accidental death and dismemberment (ad&d;) rider

A supplement to many life insurance policies that provides an additional cash benefit to the insured or his/her beneficiaries if an accident causes either the death of the insured or causes the insured to lose any two limbs or the sight in both eyes.

annual out-of-pocket maximum

A dollar amount set by the plan which puts a cap on the amount of money the insured must pay out of his or her own pocket for covered expenses over the course of a calendar year.


The person or business that applies for an insurance policy.
BbeneficiaryThe person or party the owner of a life insurance policy names to receive the policy benefit in the event of the insured's death.

brand-name (medications)

Prescription medications that are manufactured by the developer of the medication in question.


A sales agent who is under contract to and sells the insurance products of more than one insurance company.


calendar-year deductible

The amount of health care expenses that the insured person must pay before insurance payments for covered eligible expenses.

case management

A utilization management technique that addresses the medical necessity of care as well as alternative treatments or solutions, especially when the patient is likely to require very expensive treatment.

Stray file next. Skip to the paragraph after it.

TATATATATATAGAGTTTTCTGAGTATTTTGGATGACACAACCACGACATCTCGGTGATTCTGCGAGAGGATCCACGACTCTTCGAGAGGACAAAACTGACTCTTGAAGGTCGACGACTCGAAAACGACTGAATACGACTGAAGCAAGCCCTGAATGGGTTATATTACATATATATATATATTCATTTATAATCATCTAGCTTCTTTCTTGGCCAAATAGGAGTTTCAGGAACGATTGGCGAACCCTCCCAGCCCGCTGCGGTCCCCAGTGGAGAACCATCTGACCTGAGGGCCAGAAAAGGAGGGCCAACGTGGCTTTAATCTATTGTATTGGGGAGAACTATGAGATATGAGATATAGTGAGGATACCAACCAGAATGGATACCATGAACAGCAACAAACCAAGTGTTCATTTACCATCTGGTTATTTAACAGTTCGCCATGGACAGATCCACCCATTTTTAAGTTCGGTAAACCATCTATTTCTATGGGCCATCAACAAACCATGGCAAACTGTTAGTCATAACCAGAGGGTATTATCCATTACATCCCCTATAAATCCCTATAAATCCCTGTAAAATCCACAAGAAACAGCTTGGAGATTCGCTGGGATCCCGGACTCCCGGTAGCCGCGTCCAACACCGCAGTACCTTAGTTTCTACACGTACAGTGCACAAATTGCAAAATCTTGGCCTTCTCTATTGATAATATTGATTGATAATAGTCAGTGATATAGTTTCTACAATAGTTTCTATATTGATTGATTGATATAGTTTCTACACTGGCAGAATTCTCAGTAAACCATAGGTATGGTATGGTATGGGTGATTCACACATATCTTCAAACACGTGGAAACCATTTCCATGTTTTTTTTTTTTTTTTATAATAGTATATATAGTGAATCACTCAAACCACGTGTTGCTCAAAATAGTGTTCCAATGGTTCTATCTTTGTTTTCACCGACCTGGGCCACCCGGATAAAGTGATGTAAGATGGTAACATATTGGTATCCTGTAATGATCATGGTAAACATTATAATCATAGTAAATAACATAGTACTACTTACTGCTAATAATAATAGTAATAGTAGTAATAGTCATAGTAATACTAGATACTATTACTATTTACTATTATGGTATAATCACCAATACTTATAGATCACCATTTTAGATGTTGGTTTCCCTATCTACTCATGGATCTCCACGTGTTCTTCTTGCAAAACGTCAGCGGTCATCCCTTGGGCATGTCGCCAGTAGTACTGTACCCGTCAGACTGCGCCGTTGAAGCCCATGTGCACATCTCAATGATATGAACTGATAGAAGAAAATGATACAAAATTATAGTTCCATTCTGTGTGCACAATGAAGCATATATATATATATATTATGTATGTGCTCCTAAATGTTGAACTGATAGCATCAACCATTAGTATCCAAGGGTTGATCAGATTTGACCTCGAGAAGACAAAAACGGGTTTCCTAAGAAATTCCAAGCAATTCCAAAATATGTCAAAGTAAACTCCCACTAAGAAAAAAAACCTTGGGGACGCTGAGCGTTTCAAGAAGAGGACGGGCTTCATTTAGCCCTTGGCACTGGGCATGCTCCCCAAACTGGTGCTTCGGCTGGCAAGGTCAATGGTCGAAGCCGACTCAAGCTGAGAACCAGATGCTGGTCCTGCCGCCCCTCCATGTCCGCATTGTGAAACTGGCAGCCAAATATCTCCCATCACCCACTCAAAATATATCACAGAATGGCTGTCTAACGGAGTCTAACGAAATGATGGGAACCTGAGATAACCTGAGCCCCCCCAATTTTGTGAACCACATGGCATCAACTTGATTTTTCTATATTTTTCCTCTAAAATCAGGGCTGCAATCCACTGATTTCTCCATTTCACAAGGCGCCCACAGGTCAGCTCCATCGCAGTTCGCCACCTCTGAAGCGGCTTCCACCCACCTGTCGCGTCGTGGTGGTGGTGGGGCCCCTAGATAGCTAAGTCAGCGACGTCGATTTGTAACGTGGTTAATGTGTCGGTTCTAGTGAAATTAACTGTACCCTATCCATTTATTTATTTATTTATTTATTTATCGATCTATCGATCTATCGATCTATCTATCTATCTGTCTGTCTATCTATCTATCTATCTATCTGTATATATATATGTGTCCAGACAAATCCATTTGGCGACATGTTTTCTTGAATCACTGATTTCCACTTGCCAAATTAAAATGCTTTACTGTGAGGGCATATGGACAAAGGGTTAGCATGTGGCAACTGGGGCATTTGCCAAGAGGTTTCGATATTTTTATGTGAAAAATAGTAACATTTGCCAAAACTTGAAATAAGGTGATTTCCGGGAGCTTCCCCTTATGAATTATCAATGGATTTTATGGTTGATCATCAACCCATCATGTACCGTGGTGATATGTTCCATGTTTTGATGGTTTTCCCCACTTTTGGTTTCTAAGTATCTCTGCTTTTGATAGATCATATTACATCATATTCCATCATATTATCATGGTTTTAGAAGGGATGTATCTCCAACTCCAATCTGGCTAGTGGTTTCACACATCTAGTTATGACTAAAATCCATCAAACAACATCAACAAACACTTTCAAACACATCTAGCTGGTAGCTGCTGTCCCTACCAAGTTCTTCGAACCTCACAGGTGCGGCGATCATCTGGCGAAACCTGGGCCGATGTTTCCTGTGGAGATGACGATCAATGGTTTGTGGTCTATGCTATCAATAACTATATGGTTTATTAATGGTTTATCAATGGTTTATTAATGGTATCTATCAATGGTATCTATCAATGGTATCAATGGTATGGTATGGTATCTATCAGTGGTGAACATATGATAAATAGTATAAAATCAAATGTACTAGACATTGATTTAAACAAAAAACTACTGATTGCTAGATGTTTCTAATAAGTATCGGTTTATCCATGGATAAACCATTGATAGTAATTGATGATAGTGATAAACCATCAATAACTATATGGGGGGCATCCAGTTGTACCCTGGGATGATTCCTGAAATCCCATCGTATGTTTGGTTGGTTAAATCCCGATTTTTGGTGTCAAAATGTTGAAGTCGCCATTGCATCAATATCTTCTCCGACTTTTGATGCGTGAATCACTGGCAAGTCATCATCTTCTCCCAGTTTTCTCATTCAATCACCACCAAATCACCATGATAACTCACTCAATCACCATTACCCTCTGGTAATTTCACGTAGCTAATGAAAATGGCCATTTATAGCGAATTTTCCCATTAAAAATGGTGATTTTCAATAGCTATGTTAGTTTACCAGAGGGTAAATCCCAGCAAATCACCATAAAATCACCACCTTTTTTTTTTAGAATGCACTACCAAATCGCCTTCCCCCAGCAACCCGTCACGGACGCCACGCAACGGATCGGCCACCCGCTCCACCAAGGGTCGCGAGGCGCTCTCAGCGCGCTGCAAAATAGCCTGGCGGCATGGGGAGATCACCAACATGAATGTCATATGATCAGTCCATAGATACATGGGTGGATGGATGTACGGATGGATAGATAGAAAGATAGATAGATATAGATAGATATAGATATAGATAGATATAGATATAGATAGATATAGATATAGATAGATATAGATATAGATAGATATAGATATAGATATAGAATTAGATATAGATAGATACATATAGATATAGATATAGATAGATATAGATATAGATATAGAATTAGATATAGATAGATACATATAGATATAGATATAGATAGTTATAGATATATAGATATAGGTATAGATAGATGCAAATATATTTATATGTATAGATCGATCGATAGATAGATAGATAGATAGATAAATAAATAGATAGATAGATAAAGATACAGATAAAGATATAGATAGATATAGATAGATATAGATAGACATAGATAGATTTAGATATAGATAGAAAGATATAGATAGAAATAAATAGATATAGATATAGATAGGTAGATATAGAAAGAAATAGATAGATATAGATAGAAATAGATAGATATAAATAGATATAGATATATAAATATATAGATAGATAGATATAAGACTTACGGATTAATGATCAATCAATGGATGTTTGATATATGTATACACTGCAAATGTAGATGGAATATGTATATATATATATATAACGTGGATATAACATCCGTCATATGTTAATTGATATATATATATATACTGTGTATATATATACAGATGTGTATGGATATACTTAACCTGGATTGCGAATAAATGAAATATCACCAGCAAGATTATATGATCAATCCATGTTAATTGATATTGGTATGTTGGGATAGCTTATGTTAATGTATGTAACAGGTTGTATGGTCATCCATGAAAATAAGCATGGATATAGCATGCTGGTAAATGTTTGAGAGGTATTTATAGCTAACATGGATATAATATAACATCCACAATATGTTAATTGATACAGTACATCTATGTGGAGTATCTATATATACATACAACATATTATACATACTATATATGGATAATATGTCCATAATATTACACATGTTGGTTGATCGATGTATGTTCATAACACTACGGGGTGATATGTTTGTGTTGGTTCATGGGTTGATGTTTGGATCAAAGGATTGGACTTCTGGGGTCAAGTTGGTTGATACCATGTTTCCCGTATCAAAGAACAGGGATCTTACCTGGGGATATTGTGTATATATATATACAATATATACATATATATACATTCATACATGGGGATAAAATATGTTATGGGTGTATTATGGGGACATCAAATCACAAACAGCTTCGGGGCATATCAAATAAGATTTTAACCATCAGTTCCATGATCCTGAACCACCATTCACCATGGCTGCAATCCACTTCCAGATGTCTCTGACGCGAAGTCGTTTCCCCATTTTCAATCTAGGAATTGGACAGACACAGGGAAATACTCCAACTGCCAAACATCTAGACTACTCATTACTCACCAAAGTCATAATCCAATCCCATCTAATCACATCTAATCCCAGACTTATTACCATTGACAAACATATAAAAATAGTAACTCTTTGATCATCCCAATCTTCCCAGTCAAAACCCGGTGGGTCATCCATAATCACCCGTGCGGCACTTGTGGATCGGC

certificate of insurance

A document that describes the type and length of coverage provided by a group insurance policy that is given to each insured by the group policyholder.

chiropractic care

Not all plans cover chiropractors -- practitioners who manipulate the spine and other structures within the body to relieve pain and tension resulting from posture, stress or strain. Some plans offer chiropractic care as an optional benefit that you or your employees may choose to add at an additional cost.


A request for payment under the terms of an insurance policy.

claim examiner

An insurance company employee/representative who is responsible for carrying out the claim examination process. Also known as claim approver, claim analyst, or claim specialist.

cobra (consolidated omnibus budget reconciliation act)

COBRA requires organizations with twenty or more employees to offer the continuation of group health benefits (Medical, Dental, Vision, and Medical Reimbursement Account) to employees (and covered dependents) upon experiencing a "Qualifying Event."